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November 8, 1943: By the order of the Secretary of the Navy, Frank Knox, Naval Station China Lake is established.
Operations begun at C-range on air-to-ground firings.
1944: Opening of temporary G-1 and G-2 ranges.
Construction begun on permanent Station facilities.
Opening of B-1 and B-2 ranges for air-to-ground firings.
Operations begun at China Lake Pilot Plant.
1945: Opening of K-2 range used in rocket terminal-ballistics studies.
Transfer of operations from California Institute of. Technology to Station personnel.
Opening of LB range for high-altitude bomb tests.
Work on explosives begun at Salt Wells Pilot Plant.
1946: Dedication of Armitage Field at the Naval Air Facility.
1947: Opening of B-4 range for air-to-ground firings against moving targets.
1948: Dedication of the Variable-Angle Launcher used for research and development at NOTS.
Dedication of the Variable-Angle Launcher used for testing underwater ordnance items at Morris Dam.
Activation of Station Advisory Board.
1950: First antitank aircraft rockets of project RAM shipped to Korea.
1951: Opening of T-range for rocket proof firing.
Opening of K-3 range for crosswind firing of rockets.
1952: Aircraft Fire-Control System Mk 16 released to the Fleet.
Opening of Randsburg Wash Test Activities for fuze testing.
The 2.75-inch FFAR (Mighty Mouse) declared operational.
1953: Opening of Supersonic Naval Ordnance Research Track (SNORT) for captive testing of ordnance items.
1954: Opening of G-4 range for high-speed terminal-ballistics studies.
1955: Opening of permanent G-1 range for guided-missile free-flight-testing.
Opening of permanent G-2 range for rocket free-flight testing.
1956: The Sidewinder guided-missile system declared operational.
Aug 21 -- An F8U-1 Crusader, piloted by Commander R. W. Windsor, captured the Thompson Trophy with a new national speed record of 1015.428 m.p.h. over the 15-kilometer course at NOTS, China Lake, Calif. This production model carrier fighter, equipped during its record performance with full armament of 20 mm cannon and dummy ammunition, was the first operationally equipped jet plane in history to fly faster than 1,000 m.p.h.
1957: Development completed of the Zuni 5.0 inch rocket.
Dedication of the Station's new All Faith Chapel.
1958: The RAT antisubmarine weapon system declared operational.
Aug 19 -- In its first successful flight a Tartar surface-to-air missile, fired at the NOTS, China Lake, intercepted an F6F drone.
1959: Development completed of the variable-thrust rocket engine.
The Skyline facility, for testing large solid-propellant motors, completed at China Lake Propulsion Laboratory.
Zuni rocket put into mass production.
Polaris static-test facility, Skytop, completed at China Lake Propulsion Laboratory.
RAPEC (rocket-assisted personnel-ejection catapult) released to the fleet.
Aug 3 -- The first flight test of the antisubmarine missile Subroc was successfully completed by a launch from a shore installation at NOTS China Lake.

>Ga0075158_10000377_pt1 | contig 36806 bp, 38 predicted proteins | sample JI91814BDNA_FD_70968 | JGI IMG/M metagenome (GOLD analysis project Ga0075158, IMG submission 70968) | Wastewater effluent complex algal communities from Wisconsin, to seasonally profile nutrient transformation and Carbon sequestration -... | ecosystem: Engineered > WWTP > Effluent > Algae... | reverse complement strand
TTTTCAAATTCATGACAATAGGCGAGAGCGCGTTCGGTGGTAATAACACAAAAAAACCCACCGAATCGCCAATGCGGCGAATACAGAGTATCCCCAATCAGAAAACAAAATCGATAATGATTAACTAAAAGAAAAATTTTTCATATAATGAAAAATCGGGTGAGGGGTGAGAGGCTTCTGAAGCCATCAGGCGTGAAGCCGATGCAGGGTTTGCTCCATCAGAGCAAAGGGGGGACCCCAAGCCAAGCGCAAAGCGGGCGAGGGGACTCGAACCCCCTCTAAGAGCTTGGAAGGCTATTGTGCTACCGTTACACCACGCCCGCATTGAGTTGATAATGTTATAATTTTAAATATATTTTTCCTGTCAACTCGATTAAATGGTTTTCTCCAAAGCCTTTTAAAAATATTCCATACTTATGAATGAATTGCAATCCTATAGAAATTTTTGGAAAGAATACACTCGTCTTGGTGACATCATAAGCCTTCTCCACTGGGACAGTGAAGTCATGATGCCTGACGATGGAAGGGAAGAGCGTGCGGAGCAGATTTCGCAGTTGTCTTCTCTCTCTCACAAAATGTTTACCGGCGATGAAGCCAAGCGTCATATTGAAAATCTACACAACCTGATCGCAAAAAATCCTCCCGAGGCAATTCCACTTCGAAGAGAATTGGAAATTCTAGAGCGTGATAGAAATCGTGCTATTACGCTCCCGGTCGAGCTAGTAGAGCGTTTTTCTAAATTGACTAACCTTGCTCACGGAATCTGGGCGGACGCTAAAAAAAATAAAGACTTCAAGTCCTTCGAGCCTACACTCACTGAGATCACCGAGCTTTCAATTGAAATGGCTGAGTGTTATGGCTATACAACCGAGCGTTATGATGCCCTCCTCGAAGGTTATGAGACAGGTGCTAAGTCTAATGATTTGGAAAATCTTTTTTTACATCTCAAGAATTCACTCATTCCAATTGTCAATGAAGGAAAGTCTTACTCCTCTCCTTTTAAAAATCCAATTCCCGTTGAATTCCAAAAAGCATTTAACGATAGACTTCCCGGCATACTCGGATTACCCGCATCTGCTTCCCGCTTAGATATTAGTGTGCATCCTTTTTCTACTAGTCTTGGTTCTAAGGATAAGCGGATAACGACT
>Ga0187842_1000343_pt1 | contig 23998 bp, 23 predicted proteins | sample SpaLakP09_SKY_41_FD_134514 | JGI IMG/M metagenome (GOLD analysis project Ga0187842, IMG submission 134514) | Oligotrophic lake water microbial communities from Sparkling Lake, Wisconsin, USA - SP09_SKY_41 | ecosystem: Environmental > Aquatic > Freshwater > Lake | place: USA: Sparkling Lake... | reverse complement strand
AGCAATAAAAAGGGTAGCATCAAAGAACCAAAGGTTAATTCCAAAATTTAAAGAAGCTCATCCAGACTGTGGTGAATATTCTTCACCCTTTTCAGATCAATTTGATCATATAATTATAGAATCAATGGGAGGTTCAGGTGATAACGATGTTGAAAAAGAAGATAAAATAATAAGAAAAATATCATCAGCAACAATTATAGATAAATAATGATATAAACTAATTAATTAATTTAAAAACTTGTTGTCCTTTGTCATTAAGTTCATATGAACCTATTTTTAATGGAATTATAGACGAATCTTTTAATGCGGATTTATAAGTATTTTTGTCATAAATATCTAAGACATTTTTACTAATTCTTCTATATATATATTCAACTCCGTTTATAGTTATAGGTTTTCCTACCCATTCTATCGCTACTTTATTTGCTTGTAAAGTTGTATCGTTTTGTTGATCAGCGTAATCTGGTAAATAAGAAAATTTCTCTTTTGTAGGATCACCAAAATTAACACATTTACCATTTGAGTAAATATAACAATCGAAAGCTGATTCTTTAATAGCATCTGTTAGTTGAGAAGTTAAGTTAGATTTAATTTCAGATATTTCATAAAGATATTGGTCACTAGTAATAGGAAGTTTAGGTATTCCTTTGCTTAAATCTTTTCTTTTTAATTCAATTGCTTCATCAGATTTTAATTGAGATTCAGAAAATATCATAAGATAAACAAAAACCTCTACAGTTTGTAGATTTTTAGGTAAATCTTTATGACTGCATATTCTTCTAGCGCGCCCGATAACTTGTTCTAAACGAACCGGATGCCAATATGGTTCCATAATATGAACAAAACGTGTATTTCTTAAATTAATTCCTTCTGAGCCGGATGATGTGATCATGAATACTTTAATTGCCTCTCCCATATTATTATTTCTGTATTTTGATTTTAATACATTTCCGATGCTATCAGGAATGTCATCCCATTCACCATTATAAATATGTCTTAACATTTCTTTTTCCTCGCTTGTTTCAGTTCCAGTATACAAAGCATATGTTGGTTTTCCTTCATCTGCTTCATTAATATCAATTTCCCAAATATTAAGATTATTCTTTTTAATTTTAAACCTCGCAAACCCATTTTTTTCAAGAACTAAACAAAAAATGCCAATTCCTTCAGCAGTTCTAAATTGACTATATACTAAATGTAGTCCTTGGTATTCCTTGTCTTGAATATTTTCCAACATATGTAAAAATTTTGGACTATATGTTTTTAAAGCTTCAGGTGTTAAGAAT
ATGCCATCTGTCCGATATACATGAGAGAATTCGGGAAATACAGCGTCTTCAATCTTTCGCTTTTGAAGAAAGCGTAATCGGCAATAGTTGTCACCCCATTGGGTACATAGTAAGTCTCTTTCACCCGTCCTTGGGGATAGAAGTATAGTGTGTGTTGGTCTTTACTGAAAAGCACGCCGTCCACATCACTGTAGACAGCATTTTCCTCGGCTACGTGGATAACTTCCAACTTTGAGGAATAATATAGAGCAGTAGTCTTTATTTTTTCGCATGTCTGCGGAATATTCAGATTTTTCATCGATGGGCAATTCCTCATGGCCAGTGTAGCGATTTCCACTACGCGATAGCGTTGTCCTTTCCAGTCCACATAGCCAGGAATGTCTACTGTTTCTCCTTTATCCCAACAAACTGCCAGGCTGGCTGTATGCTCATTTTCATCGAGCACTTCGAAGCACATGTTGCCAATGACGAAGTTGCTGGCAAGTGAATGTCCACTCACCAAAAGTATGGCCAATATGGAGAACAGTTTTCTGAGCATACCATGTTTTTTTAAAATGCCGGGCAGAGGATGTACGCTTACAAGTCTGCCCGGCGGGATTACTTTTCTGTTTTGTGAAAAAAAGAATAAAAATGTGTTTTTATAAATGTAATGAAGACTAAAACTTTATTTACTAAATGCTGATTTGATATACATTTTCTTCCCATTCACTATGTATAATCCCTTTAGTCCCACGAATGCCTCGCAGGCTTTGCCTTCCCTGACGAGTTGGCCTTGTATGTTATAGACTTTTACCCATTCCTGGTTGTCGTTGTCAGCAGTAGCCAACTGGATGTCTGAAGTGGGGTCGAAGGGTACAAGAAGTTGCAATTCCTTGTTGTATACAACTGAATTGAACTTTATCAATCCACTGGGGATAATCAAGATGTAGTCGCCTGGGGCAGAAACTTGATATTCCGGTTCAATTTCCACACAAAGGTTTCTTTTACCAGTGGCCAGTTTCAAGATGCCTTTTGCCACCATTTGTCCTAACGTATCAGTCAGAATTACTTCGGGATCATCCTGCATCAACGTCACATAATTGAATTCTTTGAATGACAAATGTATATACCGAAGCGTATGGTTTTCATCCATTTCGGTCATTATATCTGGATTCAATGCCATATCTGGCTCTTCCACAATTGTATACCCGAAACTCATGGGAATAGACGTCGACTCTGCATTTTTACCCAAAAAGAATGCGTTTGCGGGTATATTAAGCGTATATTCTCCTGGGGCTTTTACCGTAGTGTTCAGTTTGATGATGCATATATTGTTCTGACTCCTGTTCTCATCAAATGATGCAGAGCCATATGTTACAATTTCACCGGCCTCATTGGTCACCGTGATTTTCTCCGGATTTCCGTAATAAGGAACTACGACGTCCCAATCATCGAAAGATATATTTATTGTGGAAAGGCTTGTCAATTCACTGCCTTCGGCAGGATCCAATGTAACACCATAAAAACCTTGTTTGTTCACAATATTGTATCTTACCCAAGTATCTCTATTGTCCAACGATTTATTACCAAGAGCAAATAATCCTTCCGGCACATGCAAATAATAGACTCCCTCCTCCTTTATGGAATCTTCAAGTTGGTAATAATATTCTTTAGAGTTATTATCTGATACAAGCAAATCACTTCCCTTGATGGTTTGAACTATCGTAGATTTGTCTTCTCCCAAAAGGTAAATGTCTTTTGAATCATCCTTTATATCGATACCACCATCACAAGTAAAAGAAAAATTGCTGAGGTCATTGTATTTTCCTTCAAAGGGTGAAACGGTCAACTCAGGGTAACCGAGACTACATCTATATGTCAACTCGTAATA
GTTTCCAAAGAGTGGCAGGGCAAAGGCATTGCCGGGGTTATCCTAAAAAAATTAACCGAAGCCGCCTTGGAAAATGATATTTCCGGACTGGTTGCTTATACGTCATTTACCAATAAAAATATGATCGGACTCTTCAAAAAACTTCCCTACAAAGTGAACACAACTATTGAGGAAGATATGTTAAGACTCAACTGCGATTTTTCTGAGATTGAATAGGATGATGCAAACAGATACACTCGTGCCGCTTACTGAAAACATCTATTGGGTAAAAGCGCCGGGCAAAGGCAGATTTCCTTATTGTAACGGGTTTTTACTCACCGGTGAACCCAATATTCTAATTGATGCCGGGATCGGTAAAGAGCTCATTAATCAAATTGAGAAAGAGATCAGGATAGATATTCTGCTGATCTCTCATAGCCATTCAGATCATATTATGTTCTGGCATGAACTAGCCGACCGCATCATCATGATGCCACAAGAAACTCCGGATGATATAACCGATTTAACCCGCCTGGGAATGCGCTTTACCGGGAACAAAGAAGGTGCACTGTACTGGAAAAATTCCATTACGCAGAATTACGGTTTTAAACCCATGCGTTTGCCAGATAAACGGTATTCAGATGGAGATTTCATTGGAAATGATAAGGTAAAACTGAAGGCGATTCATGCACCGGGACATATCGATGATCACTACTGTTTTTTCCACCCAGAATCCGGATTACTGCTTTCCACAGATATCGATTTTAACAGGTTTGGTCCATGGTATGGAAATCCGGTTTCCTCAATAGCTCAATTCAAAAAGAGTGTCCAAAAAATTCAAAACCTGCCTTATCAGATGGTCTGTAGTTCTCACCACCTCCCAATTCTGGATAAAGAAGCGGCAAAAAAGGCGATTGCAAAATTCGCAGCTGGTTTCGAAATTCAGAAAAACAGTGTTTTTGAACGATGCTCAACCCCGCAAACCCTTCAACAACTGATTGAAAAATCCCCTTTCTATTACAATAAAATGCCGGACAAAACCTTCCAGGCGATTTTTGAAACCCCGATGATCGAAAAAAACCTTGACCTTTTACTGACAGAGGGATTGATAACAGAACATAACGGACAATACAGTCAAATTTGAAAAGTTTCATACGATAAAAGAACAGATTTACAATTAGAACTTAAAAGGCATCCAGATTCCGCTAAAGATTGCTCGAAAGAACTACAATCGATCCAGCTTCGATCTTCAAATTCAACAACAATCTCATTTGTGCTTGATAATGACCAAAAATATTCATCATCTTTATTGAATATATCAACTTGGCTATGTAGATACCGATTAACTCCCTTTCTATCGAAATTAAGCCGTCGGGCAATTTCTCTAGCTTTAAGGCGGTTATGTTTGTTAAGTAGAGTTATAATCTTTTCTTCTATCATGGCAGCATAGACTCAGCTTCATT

1960: Hangar No. 3 completed at the Naval Air Facility.
BuWeps and OpTEvFor evaluations of the ASROC antisubmarine weapon system successfully completed.
First successful Polaris firing after underwater launching.
1961: The Propulsion Applied Research Laboratory, first of its type in the nation, established.
Administrative command of San Clemente Island assumed.
Sixteen Cyclops silver iodide generators dropped into Hurricane Esther, destroying one-third of the cloud wall.
Dedication of Skytop II, one of the Navy's largest vertical nozzle-down facilities.
Aug 28 -- NOTS, China Lake reported on tests of Snakeye I mechanical retardation devices which were being developed to permit low altitude bombing with the MK 80 family of low drag bombs. Four designs of retarders (two made by Douglas and two by NOTS) had been tested in flight, on the Station's rocket powered test sled, or in the wind tunnel. One of Douglas' designs had shown sufficient promise that a contract had been issued for a number of experimental and prototype units.
1962: Five hundred Capehart housing units completed.
First successful flight test of a hybrid propulsion system in this country.
1963: Jan 29 -- A Walleye television glide bomb, released from a YA-4B, made a direct impact on its target in the first demonstration of its automatic homing feature.
Balloon carries NOTS astronomer to 82,000 feet altitude in Stargazer gondola.
President John F. Kennedy, first President to visit Station, sees Naval aerial weaponry demonstration, June 7.
Gemini space capsule undergoes seat ejection tests.
HIPEG-"fastest gun"-firing 12,000 rounds per minute, in final checkout.
Marines leave after 18 years of sentry and range guard duty.
PROJECT "STORMFURY" NOTS-developed silver iodide generators show effect on storm clouds and Hurricane Beulah.
Ozonesonde in record balloon ascent, 142,000 feet.
Shrike air-to-surface anti-radar missile in final development stages.
1970: Sep 25 -- A Condor, television-guided air-to-surface missile, was launched by an A-6A at a standoff distance from its target. The aircraft was 56 miles from the target when the missile made a direct impact.
1976: Feb 18 -- The night attack weapons system, a modified air-to-surface Maverick missile designed to enhance the performance of night tactical and strike aircraft, scored a direct hit on a moving M-48 tank
1978: Aug 3 -- The Naval Air Systems Command reported a major advance in the technology of escape systems. During the summer, the NWC at China Lake successfully tested a vertical-seeking ejection seat. While carrying a dummy crew member, the seat was fired downward from a suspended test module. It traveled downward less than 45 feet before reversing direction and traveling upward; it then parachuted safely to the ground. These tests demonstrated that the vertical-seeking seat would make it possible to safely eject upside down, within 50 feet of the surface, thus greatly increasing the safety envelope of ejection seats.

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Award Inclusive Dates: